Associated Press file photo
In this April 16, 2005 file photo, tables and chairs line the Sistine Chapel at the Vatican in preparation for the conclave.

Atheists often tell us how wonderful the world would be without religion. John Lennon advised us to:

Imagine there's no Heaven.

It's easy if you try.

No hell below us,

Above us only sky.

Imagine all the people

Living for today.

Imagine there's no countries.

It isn't hard to do.

Nothing to kill or die for,

And no religion, too.

Imagine all the people

Living life in peace.

You may say that I'm a dreamer,

But I'm not the only one.

I hope someday you'll join us

And the world will be as one.

It's doubtful that even most so-called religious wars have been primarily about religion, and that an entirely faithless society would be a utopia. But if we're supposed to "imagine" all the glorious things awaiting us if we'll just abandon belief in God, perhaps we should also consider for a few moments what would have been lost, or transformed beyond recognition, without religion. Some examples:

In music, we would be without Bach's "St. Matthew Passion," Schubert's "Mass in G," Mozart's "Requiem," Vivaldi's "Gloria," Wagner's "Parzifal" and Handel's "Messiah." We'd have neither the musical compositions of John Tavener and Arvo Part nor the choral music of John Rutter. (For that matter, there wouldn't be many choirs.) Nor would we have gospel music.

Dante's "Divine Comedy"? Erased. Likewise, Milton's "Paradise Lost," Chaucer's "Canterbury Tales" and Goethe's "Faust" would be gone, as would the Arthurian legends. No psalms, no book of Isaiah, no 1 Corinthians 13, no King James Bible, no Luther Bible. We couldn't read Shusako Endo's "Silence," most poems of T.S. Eliot, the novels of G.K. Chesterton and Dostoevsky, or the writings of C.S. Lewis. There would be no Augustine, no Aquinas, no Kierkegaard. "Les Misérables" would make no sense. Lincoln's majestic "Second Inaugural Address" would be unthinkable.

There would be no Oxford, Cambridge, Harvard, or Yale, and, given the history of higher education, perhaps no colleges or universities at all.

Art history would be thoroughly revised. Michelangelo's Sistine ceiling, "David" and "Pieta"? Gone. Leonardo da Vinci's "Last Supper"? Never painted. Bernini's "St. Teresa in Ecstasy"? Never sculpted. Westminster Abbey? St. Paul's Cathedral? The cathedrals of Chartres, Salisbury and Notre Dame? Norway's stave churches? St. Basil's Cathedral? Istanbul's Hagia Sophia? The Byzantine mosaics at Ravenna? All gone. Makoto Fujimura's "The Four Holy Gospels"? Many of the works of Albrecht Dürer? Invisible. Rio de Janeiro's statue of "Christ the Redeemer"? Vanished.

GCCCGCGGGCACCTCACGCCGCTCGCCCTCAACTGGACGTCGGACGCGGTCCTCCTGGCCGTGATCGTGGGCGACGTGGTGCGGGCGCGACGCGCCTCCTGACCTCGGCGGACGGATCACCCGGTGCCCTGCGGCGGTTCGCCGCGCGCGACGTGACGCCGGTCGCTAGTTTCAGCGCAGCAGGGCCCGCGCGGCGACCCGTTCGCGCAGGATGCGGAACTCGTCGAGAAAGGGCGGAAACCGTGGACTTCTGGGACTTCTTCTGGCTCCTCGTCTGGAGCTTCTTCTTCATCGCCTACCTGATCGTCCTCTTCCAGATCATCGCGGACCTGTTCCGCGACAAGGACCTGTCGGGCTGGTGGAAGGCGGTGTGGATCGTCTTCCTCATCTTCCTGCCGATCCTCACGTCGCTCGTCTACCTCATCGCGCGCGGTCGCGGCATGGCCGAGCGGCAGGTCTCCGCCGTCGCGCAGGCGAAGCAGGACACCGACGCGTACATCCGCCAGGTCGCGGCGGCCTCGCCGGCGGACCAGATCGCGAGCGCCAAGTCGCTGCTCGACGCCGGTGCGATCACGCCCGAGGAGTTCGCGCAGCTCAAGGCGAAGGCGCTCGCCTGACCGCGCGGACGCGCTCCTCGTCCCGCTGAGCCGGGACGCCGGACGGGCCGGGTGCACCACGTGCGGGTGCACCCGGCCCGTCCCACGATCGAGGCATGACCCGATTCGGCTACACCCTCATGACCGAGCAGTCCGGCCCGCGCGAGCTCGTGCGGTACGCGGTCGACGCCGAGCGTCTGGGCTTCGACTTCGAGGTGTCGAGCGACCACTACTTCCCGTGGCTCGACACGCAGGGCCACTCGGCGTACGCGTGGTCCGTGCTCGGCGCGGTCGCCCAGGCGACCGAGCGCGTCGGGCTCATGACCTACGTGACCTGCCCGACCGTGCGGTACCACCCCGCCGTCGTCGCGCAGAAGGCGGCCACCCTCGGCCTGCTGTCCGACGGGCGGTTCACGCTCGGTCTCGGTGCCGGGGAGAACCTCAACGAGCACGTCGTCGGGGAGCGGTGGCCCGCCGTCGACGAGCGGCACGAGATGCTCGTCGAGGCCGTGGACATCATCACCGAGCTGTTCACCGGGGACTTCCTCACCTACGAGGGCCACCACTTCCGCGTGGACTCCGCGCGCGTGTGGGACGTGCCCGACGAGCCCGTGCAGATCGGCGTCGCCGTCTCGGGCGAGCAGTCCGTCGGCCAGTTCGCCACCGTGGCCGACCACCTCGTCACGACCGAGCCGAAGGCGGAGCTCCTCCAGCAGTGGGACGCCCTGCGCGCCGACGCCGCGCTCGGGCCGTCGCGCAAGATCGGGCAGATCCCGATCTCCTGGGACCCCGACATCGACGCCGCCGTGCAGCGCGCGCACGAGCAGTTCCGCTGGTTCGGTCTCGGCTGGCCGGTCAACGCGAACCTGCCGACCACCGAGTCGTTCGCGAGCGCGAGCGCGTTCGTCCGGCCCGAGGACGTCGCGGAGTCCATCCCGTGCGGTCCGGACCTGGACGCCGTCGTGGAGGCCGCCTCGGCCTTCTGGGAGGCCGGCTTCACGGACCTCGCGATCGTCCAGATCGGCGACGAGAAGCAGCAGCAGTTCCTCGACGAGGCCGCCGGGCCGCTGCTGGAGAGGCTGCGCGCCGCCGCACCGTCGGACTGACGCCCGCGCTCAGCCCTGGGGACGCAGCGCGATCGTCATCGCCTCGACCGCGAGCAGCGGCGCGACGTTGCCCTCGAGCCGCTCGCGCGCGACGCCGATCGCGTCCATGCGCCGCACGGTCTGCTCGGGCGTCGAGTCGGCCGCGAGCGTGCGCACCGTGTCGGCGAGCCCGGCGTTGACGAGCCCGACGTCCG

Landmark films like Dreyer's "The Passion of Joan of Arc" and "Ordet," Bergman's "The Seventh Seal," Joffé's "The Mission" and even "Ben Hur" would never have been created.

The American civil rights movement, the British anti-slavery campaign and the Underground Railroad would be unrecognizable without their evangelical flavor. Martin Luther King couldn't have given his "I have a dream" speech. There would be no "just war" theory, no concept of "natural law." Florence Nightingale probably wouldn't have founded professional nursing, and hundreds of hospitals wouldn't exist.

And, thus far, we've been considering only the Judeo-Christian tradition.

If we proceed to eliminate all religiosity beyond Judaism and Christianity as well, we also lose the Pyramid of the Sun at Teotihuacán, Beijing's Forbidden City and Temple of Heaven, Angkor Wat, the temples and pyramids of Egypt, the Parthenon, the Pantheon, the Dome of the Rock, the Blue Mosque of Istanbul, the Taj Mahal, the Yungang Grottoes in China, and the Kinkakuji and Kiyomizudera temples of Kyoto. We do without Rumi, the Ramayana, the Bhagavad Gita, the Rig Veda, Hesiod's "Theogony" and the Norse Eddas.

Further specimens could be cited by the thousands. (Feel free to compile your own list.)

Would great art, literature, music and architecture have been created without religious inspiration? Would Florence Nightingale, Martin Luther King, William Wilberforce and other reformers have been impelled to do what they did without religious beliefs?


The nearly seven decades since the end of World War II have been the most secular in human history. Have they produced exceptional literary, artistic and musical masterpieces?

The jury is still out on that.

What secular event could be more inspiring than the moon landing? What could be more powerfully tragic than the attacks of 9/11? Have they produced great drama, poetry, music or art?

It plainly requires faith, even from an atheist's perspective, to believe that a world without religion would be an unmixed blessing.

Daniel C. Peterson is a professor of Islamic studies and Arabic at BYU, where he also serves as editor in chief of the Middle Eastern Texts Initiative and as director of outreach for the Neal A. Maxwell Institute for Religious Scholarship. He is the founder of